Subaru XV SUV (2018 - ) review
The XV is the smallest SUV in Subaru’s range, and promises strong off-road ability in a utilitarian package. Rivals include the likes of the Seat Ateca, Toyota C-HR and Mazda CX-3.
Interested in buying a Subaru XV?
How good does it look?
Subaru intends to the XV to be functional and tool-like in its image – think of a Swiss army knife, or a Leatherman – and it has a suitably rugged and purposeful exterior look. There are two trim levels – SE and SE Premium – and two engine choices. Cars with the 2.0-litre engine ride on 18-inch alloy wheels as standard, while those with the 1.6-litre engine are on 17-inch wheels. All models get bright LED headlights, while SE Premium cars also have a sunroof.
What's the interior like?
Subarus of the past have had a (just) reputation for poor quality interiors, but the XV is a big improvement on what’s come before. Don’t expect a proper premium feel – there are still plenty of hard plastics to be found – but everything feels solidly put together and nothing screams “cheapness” at you. The seats are nice and comfortable, too. The infotainment system is mostly straightforward to find your way around, if a bit slow to respond, via a combination of touch-screen, buttons and dials. However, we found the sat-nav rather confusing to use, although it’s only included as standard on the higher-end SE Premium model.
How practical is it?
It might be the smallest SUV that Subaru makes, but the XV is still roomy enough for four adults. Being a taller car it’s easy to get in and out of with big, wide door apertures. The boot, at 385 litres in capacity, is a decent size for this type of car; smaller than that of the Nissan Qashqai but larger than the Toyota C-HR. Ultimately, it’s broadly similar to a mid-sized hatchback for interior space, so don’t expect a cathedral-like cabin just because it’s an SUV.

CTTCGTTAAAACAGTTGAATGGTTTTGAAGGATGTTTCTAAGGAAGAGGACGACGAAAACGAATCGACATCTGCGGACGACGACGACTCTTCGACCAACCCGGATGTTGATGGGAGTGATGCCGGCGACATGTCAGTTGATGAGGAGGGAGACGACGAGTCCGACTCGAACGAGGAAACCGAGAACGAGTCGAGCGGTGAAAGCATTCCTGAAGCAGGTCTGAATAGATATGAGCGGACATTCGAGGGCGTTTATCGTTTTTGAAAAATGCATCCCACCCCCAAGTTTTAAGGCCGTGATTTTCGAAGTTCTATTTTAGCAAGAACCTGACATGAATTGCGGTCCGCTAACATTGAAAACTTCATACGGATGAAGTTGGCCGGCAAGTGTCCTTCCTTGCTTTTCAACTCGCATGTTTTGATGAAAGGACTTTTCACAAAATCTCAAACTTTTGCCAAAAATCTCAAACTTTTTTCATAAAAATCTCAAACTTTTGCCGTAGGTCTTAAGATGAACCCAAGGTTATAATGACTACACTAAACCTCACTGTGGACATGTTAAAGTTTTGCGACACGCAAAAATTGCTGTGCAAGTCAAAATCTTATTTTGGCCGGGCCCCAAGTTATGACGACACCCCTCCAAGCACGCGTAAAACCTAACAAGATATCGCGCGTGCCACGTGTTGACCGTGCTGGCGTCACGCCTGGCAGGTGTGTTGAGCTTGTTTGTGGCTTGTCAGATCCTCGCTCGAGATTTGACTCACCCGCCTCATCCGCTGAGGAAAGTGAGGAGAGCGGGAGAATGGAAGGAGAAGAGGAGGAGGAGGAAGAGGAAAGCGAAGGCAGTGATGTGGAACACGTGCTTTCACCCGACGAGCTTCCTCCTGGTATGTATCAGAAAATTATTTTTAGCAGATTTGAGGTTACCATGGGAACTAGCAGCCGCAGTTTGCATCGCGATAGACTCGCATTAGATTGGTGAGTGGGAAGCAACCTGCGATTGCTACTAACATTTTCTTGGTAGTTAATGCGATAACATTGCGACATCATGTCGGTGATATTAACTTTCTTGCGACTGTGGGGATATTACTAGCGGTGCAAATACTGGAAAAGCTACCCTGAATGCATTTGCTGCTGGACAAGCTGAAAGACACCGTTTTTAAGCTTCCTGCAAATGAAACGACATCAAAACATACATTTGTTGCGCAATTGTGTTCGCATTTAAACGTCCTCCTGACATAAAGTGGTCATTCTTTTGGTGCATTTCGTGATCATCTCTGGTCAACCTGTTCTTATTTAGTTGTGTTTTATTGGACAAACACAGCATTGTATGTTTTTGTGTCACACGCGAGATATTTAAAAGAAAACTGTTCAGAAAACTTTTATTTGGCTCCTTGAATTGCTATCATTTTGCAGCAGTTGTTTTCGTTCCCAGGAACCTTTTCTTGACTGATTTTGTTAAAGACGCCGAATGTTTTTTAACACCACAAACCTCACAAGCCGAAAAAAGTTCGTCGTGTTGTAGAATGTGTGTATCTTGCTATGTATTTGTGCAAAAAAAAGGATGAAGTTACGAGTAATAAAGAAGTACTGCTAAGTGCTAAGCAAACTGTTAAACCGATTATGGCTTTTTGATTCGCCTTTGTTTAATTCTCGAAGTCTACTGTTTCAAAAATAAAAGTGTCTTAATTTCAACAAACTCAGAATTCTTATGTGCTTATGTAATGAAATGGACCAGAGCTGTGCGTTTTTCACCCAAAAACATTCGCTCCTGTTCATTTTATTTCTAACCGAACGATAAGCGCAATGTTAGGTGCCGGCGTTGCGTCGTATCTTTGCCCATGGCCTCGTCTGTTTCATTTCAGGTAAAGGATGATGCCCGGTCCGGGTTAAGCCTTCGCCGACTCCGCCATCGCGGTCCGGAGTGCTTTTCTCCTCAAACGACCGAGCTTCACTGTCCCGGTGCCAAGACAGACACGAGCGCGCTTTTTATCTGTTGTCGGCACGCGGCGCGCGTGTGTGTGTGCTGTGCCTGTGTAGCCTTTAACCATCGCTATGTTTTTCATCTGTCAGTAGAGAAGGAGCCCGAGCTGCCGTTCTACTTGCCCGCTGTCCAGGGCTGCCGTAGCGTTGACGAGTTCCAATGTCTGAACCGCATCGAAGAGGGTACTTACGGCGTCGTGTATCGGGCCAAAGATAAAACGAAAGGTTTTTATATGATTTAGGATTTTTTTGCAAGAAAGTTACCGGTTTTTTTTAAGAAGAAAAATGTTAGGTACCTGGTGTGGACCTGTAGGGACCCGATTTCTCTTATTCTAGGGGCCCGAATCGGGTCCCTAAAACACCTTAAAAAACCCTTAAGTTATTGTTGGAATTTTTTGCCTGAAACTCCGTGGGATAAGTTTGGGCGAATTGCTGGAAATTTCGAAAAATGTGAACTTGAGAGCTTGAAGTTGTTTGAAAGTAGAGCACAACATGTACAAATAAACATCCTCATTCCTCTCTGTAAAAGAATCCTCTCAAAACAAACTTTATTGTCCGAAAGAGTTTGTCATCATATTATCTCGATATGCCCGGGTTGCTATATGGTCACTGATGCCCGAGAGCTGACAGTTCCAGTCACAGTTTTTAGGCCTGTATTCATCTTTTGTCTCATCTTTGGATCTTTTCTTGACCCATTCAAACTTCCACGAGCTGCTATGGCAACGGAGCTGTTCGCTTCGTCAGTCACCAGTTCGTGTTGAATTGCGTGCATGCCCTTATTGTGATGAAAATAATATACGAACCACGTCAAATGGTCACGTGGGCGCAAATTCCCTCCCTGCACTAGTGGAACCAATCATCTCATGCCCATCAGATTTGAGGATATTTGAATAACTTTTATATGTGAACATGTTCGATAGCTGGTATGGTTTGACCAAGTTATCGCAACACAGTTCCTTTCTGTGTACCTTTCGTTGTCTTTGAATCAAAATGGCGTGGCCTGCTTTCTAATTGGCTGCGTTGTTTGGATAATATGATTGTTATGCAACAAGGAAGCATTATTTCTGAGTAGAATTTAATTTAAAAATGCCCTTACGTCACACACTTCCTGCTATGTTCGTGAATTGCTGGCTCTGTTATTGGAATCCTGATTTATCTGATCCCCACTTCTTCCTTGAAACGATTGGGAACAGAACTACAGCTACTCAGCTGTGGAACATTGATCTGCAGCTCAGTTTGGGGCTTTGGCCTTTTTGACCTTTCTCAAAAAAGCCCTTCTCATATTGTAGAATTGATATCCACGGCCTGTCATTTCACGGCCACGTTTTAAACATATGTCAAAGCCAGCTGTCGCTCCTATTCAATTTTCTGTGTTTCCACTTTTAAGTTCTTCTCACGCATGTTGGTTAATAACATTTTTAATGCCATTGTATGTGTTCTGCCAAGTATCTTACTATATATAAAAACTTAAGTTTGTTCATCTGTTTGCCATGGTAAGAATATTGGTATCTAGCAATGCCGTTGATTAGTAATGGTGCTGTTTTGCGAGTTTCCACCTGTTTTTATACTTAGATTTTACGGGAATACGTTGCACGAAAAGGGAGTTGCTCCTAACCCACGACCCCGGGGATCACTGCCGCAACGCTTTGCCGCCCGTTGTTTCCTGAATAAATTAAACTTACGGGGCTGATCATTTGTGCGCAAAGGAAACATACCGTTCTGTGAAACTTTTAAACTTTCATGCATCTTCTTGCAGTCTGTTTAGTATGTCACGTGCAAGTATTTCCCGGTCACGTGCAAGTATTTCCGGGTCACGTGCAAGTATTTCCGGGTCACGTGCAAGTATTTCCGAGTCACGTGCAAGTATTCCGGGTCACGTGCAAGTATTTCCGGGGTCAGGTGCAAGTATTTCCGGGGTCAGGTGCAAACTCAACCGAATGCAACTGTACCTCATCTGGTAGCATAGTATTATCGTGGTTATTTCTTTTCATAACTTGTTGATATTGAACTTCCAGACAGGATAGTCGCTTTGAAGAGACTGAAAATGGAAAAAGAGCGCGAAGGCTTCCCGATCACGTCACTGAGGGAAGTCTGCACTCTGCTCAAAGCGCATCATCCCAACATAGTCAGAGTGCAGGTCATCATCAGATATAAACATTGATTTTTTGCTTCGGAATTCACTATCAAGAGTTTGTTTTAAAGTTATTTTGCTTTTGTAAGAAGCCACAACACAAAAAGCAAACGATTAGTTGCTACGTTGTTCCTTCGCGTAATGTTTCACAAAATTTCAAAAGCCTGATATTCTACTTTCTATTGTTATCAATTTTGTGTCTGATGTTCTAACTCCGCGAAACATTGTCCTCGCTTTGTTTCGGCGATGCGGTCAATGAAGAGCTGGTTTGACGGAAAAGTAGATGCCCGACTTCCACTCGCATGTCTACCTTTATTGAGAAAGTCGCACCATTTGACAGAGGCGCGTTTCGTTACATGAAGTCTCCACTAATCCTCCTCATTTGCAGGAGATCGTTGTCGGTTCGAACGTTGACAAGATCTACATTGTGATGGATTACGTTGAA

What's it like to drive?
We tested the XV on some truly horrendous roads and it dealt with them very well. The suspension soaks up lousy surfaces well, but there’s enough firmness to ensure the car feels planted and solid through the corners, with less of the body roll that other SUVs are prone to. The XV’s unusual type of engine means it’s mounted very low in the car, giving it a low centre of gravity, which aids agility. The XV comes into its own in poor conditions, with the permanent four-wheel drive system giving plenty of traction, meaning it’s as surefooted as anything else on the market at this kind of price. The XV also has impressive off-road ability, with plenty of standard technologies to haul you through mud, rocks and steep, slippery slopes. If this all sounds like the type of terrain you’re likely to encounter, then the XV is excellent. However, there are other SUVs that are just as comfortable on normal road surfaces.